Business insolvencies are a painful fact of life. The difficulty of succeeding in a complex and ever-changing market means that no venture, either new or established, is immune from the pitfalls that can lead to failure. In the first of two articles, Jirsch Sutherland Partner Andrew Spring outlines the key triggers that, when combined, frequently result in the liquidators being called in.
Failure to adapt to a changing environment
Like it or not, the world of five years ago is not the world of today. So failing to re-position a business to deal with a constant set of rapidly changing dynamics is a sure-fire recipe for disaster.
“Technological advances, particularly in terms of the online environment is a huge factor. Failing to take these into account is a huge problem,” says Andrew. “Many businesses struggle when it comes to finding the all-important balance between a physical versus a digital presence. Often, businesses that fail are those that haven’t understood or adapted to the changing ways their consumers want to interact with them.
“A rising preference for consumers towards online shopping is one example, but similarly business customers expect an ease of access to information, both pre and post a sale transaction. That could be quoting, logistics or invoicing; there is a lot of cost to a business in manually handling these types of enquiries.”
Failure to deal with offshore competition
While it once made sense for many Australian businesses to carry out manufacturing operations locally, the emergence of the global marketplace, free trade agreements and improved logistical solutions means that blindly sticking with that approach today is a path that will likely lead to ruin. That’s why failing to modify business models to accommodate this new reality could be a fatal misstep.
“Recently we had an example of a design, construct, install business that suffered from margin squeeze due to the high costs of manufacturing locally when compared to their competitors who were importing,” explains Andrew. “The inability to recognise this shift in the business dynamic and take steps to adjust their business model, in a timely manner, meant that by the point of realisation the hole was too deep to climb out of.”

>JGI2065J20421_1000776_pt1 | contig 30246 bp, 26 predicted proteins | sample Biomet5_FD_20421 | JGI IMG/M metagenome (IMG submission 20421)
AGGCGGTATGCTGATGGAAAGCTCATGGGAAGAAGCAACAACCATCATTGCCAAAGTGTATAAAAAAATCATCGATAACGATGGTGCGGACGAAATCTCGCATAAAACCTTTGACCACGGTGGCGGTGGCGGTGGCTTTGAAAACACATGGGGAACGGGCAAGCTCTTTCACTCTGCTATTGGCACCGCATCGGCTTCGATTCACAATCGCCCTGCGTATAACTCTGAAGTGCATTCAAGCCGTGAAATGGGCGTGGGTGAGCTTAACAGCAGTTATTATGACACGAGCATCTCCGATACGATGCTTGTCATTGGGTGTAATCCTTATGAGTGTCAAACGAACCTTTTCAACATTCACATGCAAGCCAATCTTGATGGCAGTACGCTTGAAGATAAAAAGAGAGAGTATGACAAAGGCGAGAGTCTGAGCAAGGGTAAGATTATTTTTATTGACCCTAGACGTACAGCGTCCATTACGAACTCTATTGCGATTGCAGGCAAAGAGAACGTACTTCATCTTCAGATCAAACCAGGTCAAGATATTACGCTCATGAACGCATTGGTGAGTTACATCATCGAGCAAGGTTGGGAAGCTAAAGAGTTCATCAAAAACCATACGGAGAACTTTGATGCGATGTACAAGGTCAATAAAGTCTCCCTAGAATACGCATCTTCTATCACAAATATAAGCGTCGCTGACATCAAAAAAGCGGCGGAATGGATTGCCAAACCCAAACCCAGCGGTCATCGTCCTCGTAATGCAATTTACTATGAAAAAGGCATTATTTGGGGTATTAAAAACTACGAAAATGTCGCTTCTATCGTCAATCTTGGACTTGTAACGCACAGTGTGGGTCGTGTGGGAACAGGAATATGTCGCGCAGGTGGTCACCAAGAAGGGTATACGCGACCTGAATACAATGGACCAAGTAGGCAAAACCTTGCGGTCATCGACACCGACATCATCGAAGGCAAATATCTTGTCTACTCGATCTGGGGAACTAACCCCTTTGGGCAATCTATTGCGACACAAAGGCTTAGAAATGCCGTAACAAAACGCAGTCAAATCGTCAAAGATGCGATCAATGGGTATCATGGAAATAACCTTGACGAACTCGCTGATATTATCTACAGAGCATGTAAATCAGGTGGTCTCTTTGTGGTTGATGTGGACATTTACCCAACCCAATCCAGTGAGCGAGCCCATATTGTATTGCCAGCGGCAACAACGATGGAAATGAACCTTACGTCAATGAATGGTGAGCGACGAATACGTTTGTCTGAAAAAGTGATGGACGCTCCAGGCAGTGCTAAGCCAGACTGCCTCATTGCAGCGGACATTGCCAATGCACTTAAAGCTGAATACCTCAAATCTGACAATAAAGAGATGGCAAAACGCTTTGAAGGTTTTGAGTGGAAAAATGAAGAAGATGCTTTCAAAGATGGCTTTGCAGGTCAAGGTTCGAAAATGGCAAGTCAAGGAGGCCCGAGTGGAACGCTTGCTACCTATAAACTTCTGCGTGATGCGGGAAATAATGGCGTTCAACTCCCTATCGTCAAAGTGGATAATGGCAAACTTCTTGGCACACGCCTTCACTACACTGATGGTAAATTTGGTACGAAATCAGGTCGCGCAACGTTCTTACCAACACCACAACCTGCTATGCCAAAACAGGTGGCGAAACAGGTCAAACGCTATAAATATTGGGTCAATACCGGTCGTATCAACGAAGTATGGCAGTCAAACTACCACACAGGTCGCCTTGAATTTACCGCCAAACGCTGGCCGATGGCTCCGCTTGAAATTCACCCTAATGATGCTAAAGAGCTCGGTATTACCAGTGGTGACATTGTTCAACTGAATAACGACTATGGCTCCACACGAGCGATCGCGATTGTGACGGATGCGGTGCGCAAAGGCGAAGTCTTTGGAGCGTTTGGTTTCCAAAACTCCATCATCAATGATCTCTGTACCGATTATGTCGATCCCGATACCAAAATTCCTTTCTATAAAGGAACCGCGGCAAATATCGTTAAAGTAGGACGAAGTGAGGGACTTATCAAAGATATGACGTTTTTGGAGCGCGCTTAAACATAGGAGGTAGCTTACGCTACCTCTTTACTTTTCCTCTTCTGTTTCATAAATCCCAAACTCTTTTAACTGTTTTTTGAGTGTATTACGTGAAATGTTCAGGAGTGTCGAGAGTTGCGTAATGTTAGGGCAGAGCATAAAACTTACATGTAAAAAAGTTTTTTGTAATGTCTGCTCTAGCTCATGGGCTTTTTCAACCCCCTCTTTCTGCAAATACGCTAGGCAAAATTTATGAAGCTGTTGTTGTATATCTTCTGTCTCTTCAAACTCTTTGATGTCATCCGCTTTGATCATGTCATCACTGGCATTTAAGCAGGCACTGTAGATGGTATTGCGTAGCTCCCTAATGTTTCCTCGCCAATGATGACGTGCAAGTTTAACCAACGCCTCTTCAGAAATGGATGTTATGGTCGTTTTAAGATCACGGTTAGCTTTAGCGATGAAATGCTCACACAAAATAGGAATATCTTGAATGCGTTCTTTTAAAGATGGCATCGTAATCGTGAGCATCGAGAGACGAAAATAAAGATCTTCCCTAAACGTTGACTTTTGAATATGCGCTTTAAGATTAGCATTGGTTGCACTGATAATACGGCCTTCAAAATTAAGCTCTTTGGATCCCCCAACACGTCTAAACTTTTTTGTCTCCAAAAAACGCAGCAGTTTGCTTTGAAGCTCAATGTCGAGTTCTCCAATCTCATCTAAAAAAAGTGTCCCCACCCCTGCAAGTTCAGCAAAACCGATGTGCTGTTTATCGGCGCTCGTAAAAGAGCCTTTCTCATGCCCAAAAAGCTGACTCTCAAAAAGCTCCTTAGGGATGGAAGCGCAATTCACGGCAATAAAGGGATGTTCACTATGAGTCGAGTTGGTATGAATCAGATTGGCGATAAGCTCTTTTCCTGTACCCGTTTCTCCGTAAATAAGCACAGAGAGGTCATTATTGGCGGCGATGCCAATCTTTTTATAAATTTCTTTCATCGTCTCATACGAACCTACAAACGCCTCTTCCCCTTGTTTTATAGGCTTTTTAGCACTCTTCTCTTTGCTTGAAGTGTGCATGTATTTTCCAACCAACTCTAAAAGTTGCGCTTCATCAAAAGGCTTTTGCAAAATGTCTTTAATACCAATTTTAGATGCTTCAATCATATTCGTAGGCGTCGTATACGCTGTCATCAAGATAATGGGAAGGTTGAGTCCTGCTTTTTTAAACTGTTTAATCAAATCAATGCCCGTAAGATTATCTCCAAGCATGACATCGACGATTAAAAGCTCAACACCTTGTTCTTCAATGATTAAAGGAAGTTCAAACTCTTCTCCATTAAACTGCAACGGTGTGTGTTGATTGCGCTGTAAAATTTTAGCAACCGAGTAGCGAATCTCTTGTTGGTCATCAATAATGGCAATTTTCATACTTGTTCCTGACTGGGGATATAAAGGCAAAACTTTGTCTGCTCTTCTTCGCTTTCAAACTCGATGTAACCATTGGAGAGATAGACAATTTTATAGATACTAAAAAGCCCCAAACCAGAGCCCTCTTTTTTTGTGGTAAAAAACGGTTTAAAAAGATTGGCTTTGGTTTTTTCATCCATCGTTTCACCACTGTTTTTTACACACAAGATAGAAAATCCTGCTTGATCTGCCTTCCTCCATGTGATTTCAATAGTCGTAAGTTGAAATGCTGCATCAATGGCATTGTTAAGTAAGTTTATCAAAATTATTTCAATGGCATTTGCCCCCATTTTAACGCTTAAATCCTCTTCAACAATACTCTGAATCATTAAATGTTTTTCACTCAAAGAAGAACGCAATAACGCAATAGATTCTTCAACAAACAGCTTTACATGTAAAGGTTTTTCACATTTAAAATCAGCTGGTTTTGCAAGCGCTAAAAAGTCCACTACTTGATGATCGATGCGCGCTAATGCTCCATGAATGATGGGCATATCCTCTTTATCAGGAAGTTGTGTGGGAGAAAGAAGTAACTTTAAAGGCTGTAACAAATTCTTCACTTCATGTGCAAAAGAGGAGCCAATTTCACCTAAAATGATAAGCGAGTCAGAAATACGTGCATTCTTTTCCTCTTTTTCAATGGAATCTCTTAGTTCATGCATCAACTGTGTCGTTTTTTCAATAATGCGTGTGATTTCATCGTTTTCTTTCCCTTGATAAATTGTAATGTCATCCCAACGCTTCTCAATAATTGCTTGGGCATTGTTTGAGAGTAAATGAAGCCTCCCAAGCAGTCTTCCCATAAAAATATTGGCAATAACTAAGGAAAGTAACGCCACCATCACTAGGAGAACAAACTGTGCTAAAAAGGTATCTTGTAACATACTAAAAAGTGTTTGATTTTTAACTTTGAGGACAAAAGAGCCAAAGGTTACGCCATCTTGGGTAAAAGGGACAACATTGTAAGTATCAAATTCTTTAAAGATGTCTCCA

A potentially serious issue with many knock-on consequences, margin shrinkage can easily occur if costs are inaccurately assessed when tendering for new projects.
“Having your margins squeezed is really tricky to come back from,” says Andrew. “Margin squeeze can ultimately turn what was a profitable project into an un-profitable one. Understanding your business costings is essential to avoiding margin squeeze. The knock-on effects can seriously impact cash flow, because you’re then having to fund that loss out of working capital. This may then affect your ability to undertake the next project. It’s a delicate balance when trying to manage resource utilisation, but as one of my mentors always said: ‘Chasing sales is vanity, chasing profit is sanity’.”
Poor financial reporting
A lack of robust financial reporting and forecasting models is often a key reason that businesses find themselves with squeezed margins. Without adequately understanding how a business makes money or whether it’s actually making money, directors and managers can find themselves in serious trouble.
“You can’t rely on your bank account balance to determine your true position,” says Andrew. “Being able to understand what the cash needs of the business are versus what its true performance looks like is essential.”
He says that such an understanding is vital for enabling managers or owners to make good decisions and avoiding catastrophic consequences such as poor cash flow management.
“If you have poor cash flow management, ultimately you can get to a point where you can’t pay your wages. This can obviously lead to business failure,” Andrew says.
“It’s vital to take action early and get ahead of the crisis; speak with your advisers such as your accountant or insolvency specialist and find out what solutions are available before it’s too late.”